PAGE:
Nick Hufnagel

Hufnagel joined the Board on March 18 to replace Jake Radziwon, who resigned on Feb. 27. 

Hufnagel said his initiatives included opening up office and storage space in the O’Hara Student Center and storage space in the William Pitt Union for SORC-recognized student organizations, and bringing a TEDx talk to Pitt. 

The process of getting space is “ideally easier,”  Hufnagel said, with an online application available on SGB’s website on Oct. 22.

Additionally, Hufnagel said he’s been working on what he called the “TEDx project,” which aims to host a TEDxtalk on Pitt’s campus. 

In order to host a TEDx talk, Hufnagel needs to obtain a license from the non-profit organization TED. Hufnagel said he turned in a third application for a license, because TED denied his first two proposals. Hufnagel said TED denied his first proposal because of an issue with the wording and denied the second proposal becaue TED needed a more complete list of speakers. 

Hufnagel said he will continue to work on this project after his term ends with another collaborator and incoming Board member Jacky Chen.

Sara Klein

Sara Klein’s initiatives included increasing gym hours and increasing campus safety.  

Safety Week, according to Klein, was a week-long event facilitated by SGB and the Pitt police, as well as the Oakland Transportation Management Association, PennDOT and the PA DUI Association.

“In the long run, I hope the safety week initiatives will really take off,” Klein said, adding that she’d like the event to occur annually. 

Other initiatives Klein ran on included extending gym hours, which she said she worked on with Board member Abboud, as well as “a student voice initiative.” 

She said she emailed the student groups for which she’s a liaison and met with the ones who responded. As a result, Klein said she was able to provide aid to the groups “with issues that they needed help with” as well as with their larger projects, some of which are ongoing. Klein declined to identify the groups or their projects because she doesn’t know if the groups want their project ideas made public. 

“The main thing I wanted to do was make sure that we represented the students,” Klein said.

Mona Kazour

Mona Kazour’s initiatives included promoting cultural awareness and establishing a relationship between Pitt students and Oakland residents. 

Kazour said she has made progress this semester on a Service Learning Certificate,a program which merges classwork with volunteer work, which she said will be housed in the School of Social Work with financial backing from the University Honors College. 

Kazour said she created a list of 15-16 courses so far that could count toward the certificate, including Seminar in Composition: Service Learning and a geology class titled “Sustainability.” Additionally, Kazour said the certificate is projected to require 160 hours of community service and an independent project. Kazour said she has yet to officially determine the independent project’s requirements.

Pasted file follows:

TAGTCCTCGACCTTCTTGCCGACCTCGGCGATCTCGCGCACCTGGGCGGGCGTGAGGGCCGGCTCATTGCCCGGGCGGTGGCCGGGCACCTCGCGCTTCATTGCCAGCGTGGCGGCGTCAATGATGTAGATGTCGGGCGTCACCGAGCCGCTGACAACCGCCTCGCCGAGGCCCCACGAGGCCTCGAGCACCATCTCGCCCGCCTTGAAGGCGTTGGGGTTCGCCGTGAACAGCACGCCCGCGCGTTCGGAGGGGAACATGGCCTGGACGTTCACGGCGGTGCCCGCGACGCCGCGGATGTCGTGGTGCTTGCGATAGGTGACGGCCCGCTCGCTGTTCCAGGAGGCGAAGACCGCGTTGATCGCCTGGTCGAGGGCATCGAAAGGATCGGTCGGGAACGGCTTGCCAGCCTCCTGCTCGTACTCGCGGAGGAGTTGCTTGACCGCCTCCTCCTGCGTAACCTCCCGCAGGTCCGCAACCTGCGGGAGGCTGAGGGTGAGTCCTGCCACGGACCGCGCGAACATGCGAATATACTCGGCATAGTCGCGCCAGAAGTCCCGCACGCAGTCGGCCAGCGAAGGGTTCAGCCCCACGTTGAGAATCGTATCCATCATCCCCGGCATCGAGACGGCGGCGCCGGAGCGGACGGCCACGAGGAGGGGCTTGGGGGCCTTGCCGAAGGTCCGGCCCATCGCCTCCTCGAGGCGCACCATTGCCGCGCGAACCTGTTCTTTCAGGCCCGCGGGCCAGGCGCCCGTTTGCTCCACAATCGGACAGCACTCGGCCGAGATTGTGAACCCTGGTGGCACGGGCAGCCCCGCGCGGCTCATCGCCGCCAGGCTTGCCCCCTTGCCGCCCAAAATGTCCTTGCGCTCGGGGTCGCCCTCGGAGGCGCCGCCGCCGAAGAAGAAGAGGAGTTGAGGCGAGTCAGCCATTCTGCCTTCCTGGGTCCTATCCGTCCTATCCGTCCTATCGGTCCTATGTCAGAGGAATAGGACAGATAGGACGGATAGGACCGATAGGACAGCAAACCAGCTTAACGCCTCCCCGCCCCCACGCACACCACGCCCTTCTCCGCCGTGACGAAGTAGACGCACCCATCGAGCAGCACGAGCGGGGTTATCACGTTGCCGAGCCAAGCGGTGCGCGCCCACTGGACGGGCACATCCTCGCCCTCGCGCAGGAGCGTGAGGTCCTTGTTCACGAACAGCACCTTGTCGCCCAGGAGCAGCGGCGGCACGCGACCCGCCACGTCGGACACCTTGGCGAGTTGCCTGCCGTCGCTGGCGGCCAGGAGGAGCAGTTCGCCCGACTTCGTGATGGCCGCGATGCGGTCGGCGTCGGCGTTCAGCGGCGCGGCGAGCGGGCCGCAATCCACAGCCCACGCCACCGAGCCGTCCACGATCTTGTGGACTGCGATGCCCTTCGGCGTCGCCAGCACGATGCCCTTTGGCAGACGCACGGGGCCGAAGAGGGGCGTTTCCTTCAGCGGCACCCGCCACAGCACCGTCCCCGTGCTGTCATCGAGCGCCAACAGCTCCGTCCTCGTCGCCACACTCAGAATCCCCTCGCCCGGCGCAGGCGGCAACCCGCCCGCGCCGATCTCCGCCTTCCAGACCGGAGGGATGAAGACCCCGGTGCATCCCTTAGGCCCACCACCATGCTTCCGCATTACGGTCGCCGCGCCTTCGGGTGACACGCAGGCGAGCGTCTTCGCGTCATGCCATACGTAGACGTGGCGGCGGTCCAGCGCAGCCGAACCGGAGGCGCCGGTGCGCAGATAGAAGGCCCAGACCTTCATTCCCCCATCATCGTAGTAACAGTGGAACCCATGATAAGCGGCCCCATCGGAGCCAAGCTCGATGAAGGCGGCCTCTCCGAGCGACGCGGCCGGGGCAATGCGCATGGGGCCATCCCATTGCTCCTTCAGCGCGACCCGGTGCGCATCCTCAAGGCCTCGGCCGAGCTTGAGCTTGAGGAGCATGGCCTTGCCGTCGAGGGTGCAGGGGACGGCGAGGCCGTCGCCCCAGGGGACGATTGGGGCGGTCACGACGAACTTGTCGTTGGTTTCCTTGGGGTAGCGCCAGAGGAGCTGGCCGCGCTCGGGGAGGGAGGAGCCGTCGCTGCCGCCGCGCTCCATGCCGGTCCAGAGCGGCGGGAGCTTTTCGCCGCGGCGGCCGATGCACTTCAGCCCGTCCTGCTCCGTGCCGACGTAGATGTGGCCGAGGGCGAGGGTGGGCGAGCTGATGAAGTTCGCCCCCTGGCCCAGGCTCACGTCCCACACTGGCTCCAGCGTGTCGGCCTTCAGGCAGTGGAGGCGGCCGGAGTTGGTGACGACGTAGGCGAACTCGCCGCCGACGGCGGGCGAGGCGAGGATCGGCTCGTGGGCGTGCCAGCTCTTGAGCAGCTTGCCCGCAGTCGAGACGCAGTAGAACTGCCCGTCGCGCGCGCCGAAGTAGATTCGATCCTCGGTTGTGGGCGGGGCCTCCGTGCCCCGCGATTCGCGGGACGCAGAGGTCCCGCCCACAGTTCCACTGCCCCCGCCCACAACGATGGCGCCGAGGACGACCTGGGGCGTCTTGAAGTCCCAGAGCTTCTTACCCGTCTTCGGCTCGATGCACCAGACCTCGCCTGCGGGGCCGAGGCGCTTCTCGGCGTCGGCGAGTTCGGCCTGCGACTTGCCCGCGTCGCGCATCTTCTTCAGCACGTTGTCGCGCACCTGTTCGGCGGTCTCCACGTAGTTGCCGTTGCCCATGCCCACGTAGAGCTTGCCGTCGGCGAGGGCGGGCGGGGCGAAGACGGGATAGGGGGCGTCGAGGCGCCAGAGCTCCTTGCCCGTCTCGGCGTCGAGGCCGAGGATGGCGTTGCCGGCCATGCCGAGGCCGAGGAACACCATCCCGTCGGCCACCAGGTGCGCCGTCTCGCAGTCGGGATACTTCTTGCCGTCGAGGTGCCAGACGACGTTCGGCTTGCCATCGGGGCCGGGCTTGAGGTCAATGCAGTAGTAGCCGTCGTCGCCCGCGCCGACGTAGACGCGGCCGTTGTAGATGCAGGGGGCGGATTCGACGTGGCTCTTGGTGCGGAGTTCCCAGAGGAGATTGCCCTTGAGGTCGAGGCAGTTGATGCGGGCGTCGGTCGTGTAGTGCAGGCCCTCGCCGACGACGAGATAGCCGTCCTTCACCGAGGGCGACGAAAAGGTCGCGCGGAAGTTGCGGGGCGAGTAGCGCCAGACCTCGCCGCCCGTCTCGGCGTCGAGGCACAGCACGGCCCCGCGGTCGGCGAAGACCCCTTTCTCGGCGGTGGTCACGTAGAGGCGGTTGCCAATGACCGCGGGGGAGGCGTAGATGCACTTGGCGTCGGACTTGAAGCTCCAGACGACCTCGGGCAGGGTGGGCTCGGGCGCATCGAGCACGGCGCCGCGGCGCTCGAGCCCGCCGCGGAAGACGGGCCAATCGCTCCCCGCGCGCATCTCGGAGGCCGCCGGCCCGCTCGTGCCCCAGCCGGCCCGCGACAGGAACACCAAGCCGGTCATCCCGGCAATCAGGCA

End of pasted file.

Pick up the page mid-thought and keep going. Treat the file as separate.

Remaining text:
Kazour said she will continue working on the certificate next semester.

She said she has also worked with the Allocations Committee to make the process “more digestible for students” and sat in on meetings with Nites and club sports teams about the allocations cap. 

“There’s always work to be done with allocations,” Kazour said. 

Kazour did not make much progress on hisinitiative to increase cultural awareness.

Kazour said she was in contact with Tia Key, the international programming coordinator and adviser from Pitt’s Office of Cross-Cultural and Leadership Development, but that the initiative “wasn’t on the forefront.”

Ben West

Ben West joined the Board on April 6, filling one of the two vacancies left by former Board members Ellie Tsatsos and Brandon Benjamin, who both resigned on March 25.

West’s initiatives during his second interview with the Board included creating an online calendar of on-campus and off-campus events and improving the transition for students from living on-campus to living off-campus. 

West said he spoke with Kannu Sahni, director of community relations, and John Wilds, assistant vice chancellor for community relations, over the summer and during this semester, to discuss the resources Pitt has available for off-campus students, many of which he “didn’t realize.”  

West decided to shift his focus to publications racks, a project the Board started discussing at a weekly public meeting in February. 

“I didn’t want the publication racks to fall through the cracks,” West said. 

The Board approved a bill on Oct. 28 to purchase seven publication racks for $1,486.70, to put in on-campus buildings. 

West said he expects the racks to be available for student publications next semester.

Meghan Murphy

Murphy joined the Board hoping to help other members complete their initiatives. 

Murphy was the fourth and final member to join the Board in August, replacing Ryan Orr, who resigned on July 1.

Murphy said after the Board members selected her from a pool of six finalists, she wanted to assist Abboud and Klein with their wellness initiatives and Zurschmit with increasing campus dining hours. 

To promote the extended gym and dining hours, Murphy said she distributed flyers and emailed student groups after the Board announced the change. 

After Murphy joined the Board, she decided to make it her initiative to inform students about SGB events and updates on changes. 

“My main focus was to increase campus-wide knowledge of what SGB is doing,” Murphy said. 

She worked with UPTV to film and broadcast weekly SGB updates and filmed a video on how the allocations process works for student groups, which will be available next semester. Murphy also created a template for an SGB newsletter that the incoming Board will use to update the student body in a similar way the UPTV videos functioned this semester.

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End of the road: Board reflects on initiatives